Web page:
An Introduction to Quality Management

Seminar Paper, 2006

25 Pages, Grade: 1,7



Table of figures

1 Introduction

2 Total Quality Management
2.1 Precursor of the TQM
2.1.1 Deming-Approach
2.1.2 Juran-Approach
2.1.3 Feigenbaum-Approach
2.1.4 Crosby-Approach
2.1.5 Ishikawa-Approach
2.2 The Road to TQM
2.3 The Idea of TQM
2.4 Philosophy of TQM
2.4.1 Customer-oriented
2.4.2 Employee orientation
2.4.3 Process-oriented
2.4.4 Results-oriented
2.5 Peculiarity of the TQM
2.6 Success story for the implementation of TQM
2.7 Efficiency and cost aspects of the TQM

3 Quality management system
3.1 Basic principles of QMS
3.1.1 Requirements of QMS
3.1.2 Structure of the QMS
3.2 Process-oriented QMS
3.2.1 Processes with high repetition
3.2.2 Processes with low repetition
3.3 Documentation of the QMS
3.4 Standardization and certification
3.4.1 Standardization
3.4.2 Certification
3.5 Implementation of the QMS
3.6 Integrated management system
3.6.1 The interrelation between the Environmental management and the QMS

4 Costs and benefit of the QM
4.1 Profitability analysis
4.2 Quality controlling
4.2.1 Idea and objectives
4.2.2 Functions

5 The challenge of change




Table of figures

Figure 1: Zusammenwirken von Zielen und Aufgaben; Kamiske, G.; 1998;

Figure 2: Grundpfeiler der TQM; Rothlauf J.; 2004;

Figure 3: Balanced Scorecard; Kaplan R.S., Norton D.P

Figure 4: Wirtschaftliche Vorteile des TQM; Prof. Ebel B.; 2003;

Figure 5: Betrachtungsumfang und Aufgaben eines Qualitätsmanagementsystems; Pfeifer T.; 2001;

Figure 6: Abschnitte bei der Einführung eines Qualitätsmangementsystems; Pfeifer T.;2001;

Figure 7: Auswirkungen der Qualität nach der PIMS-Studie; Buzell/Gale

1 Introduction

„Quality exists, when the price is long forgotten! “

With these words the co-founder of the tradition enterprise of Rolls Royce, Frederick Henry Royce, was quoted.

Quality ingrains the good reputation. The one who get this rep will be open the floodgates but if you lost it you go down under very fast or you have to try hard to re-establish your tattered reputation.

Quality is brainwork. Regarding to the corporate strategy quality is a typical Top-Down-Task. This strategy can only be successful when the Top-Management is disposed to put it into practice. In corporate culture thinking of quality however each co-worker is part of these one and because of that it has a typical Bottom-Up-Process characterized with a sustainable implementation.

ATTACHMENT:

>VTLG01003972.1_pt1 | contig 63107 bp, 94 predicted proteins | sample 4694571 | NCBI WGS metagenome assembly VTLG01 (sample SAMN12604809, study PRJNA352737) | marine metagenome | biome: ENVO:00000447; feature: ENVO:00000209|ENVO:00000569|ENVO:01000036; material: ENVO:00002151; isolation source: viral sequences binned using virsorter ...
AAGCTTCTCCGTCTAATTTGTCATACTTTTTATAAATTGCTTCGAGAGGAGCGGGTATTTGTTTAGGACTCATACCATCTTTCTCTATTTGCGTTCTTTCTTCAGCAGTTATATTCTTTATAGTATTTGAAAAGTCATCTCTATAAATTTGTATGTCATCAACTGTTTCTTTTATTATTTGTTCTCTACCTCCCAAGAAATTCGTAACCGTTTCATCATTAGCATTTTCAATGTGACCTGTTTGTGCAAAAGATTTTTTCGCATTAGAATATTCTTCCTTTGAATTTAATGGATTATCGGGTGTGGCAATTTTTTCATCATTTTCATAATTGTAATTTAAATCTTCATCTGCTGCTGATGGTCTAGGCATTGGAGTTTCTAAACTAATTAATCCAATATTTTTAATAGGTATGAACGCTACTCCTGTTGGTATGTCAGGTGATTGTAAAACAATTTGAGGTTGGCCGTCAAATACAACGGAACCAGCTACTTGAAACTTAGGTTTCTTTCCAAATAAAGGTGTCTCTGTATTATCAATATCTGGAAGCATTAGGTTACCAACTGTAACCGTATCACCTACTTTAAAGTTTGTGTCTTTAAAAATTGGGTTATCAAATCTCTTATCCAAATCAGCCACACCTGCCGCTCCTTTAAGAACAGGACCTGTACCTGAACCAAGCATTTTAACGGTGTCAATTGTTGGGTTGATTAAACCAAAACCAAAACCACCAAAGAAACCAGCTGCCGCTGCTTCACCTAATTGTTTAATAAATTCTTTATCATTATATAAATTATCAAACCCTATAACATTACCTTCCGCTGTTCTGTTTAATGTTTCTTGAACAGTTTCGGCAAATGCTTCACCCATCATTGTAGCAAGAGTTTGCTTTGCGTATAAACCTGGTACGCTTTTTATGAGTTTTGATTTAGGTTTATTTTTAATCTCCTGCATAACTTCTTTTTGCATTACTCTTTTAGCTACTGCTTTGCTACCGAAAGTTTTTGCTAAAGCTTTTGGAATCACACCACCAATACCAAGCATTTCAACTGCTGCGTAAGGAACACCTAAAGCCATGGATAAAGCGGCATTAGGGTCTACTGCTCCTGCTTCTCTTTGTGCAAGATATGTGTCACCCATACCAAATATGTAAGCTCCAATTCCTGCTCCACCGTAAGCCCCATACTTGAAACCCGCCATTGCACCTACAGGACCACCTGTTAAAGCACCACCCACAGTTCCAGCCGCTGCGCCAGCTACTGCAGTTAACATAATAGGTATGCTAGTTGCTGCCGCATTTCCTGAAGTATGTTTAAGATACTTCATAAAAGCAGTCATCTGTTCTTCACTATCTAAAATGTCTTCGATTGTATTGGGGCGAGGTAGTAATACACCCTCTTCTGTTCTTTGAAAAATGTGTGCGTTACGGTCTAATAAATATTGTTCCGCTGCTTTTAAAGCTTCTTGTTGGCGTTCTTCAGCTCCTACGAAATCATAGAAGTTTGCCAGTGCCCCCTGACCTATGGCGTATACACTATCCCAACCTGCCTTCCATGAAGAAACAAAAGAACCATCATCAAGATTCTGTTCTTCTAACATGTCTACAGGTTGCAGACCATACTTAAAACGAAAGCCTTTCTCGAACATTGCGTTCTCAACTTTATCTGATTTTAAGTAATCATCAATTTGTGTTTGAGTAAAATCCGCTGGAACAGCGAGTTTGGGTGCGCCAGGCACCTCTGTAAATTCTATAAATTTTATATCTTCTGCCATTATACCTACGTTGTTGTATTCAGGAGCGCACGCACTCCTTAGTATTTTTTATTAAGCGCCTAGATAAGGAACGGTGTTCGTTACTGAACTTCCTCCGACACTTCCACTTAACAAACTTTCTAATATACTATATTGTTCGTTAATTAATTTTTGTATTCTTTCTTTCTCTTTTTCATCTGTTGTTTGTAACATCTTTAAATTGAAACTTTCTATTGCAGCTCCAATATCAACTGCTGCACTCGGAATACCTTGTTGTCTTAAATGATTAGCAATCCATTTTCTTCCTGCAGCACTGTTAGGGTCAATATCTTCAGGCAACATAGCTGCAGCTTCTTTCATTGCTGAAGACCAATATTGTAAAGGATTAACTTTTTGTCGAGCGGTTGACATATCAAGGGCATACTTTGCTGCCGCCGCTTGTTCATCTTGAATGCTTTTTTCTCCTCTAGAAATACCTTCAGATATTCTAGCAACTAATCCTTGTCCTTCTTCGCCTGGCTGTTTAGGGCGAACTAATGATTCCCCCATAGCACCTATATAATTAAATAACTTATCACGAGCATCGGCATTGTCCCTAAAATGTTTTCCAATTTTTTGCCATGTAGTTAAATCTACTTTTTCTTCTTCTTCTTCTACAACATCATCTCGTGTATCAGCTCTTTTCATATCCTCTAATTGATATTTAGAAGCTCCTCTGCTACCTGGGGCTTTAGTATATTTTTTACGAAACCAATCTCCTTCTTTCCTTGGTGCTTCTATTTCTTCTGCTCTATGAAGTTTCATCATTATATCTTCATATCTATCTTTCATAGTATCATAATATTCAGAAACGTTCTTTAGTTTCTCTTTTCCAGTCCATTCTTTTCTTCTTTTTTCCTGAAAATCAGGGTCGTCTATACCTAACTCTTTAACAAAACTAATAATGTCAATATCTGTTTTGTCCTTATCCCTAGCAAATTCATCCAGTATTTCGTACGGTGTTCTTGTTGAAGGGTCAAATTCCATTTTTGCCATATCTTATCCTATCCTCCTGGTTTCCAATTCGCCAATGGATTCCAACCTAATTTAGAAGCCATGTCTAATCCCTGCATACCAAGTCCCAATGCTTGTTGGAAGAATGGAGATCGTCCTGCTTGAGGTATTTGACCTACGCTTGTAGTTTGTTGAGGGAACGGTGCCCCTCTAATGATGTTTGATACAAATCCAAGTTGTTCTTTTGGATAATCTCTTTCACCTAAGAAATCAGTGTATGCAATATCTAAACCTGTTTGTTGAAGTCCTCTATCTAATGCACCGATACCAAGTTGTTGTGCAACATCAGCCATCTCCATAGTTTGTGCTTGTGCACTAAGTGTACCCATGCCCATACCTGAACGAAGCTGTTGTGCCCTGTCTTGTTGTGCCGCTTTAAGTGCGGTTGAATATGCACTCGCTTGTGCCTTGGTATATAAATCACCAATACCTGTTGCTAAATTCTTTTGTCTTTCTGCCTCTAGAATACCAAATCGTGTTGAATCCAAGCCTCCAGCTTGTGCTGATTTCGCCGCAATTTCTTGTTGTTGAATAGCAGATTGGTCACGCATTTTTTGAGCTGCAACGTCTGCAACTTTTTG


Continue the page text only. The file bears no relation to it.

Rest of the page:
In today's time affected by cut-throat competition and consequential customer orientation corporations attach great importance to quality.

How hard the customer penalizes quality-shortfalls a study of the White House Office of Customer Affairs impressively set forth. In these study 90 from 100 customers, who were dissatisfied with the condition of the goods will from now on avoid this product. It is remarkable that only about 4% of the dissatisfied customers complain about the quality directly to the manufacturer. Unfortunately every one of these dissatisfied customers will pass his displeasure about the quality to at least nine further potential customers.

Quality might be from existential importance for a company. In the competition still increasing in sharpness around shares of the market only the enterprises will keep up which have a integrated quality thinking and acting.[i]

2 Total Quality Management

The understanding of quality has changed in last decades basically. While the companies were rather result-oriented till the middle of the 80s concerning the Quality management, nowadays newer Quality concepts integrate other Quality dimensions. This Total Quality Management (TQM) must be understood as a corporate strategy in which the customer takes the centre stage of the efforts.[ii] It requires that each and every organizational function subscribes and adheres to the principles of quality development outlined firstly.[iii]

2.1 Precursor of the TQM

Considerations how the quality of the products and processes can be improved and bundled up to a draft have a long prehistory.

2.1.1 Deming-Approach

Already after the end of the Second World War the American Deming developed a philosophy of the constant improvement of the processes. His thesis was that high product quality can not be reviewed result-orientated but can be realized exclusively by continuous improvement of the production processes.[iv]

2.1.2 Juran-Approach

Juran stamped in 1951 with the rallying cry of "fitness for use" a new application-related quality concept. He makes a distinction between the value of the quality and the costs for quality. The one is the income effect and the other the quality costs effect. Now the enterprise management has to do the task a balance between these both effects. How this is possible Juran points in his Quality-Trilogy™.[v]

This trilogy consists of:

Quality planning provides a system that is capable of meeting quality standards.

Quality Control is used to determine when corrective action is required.

Quality improvement seeks better ways of doing things.

2.1.3 Feigenbaum-Approach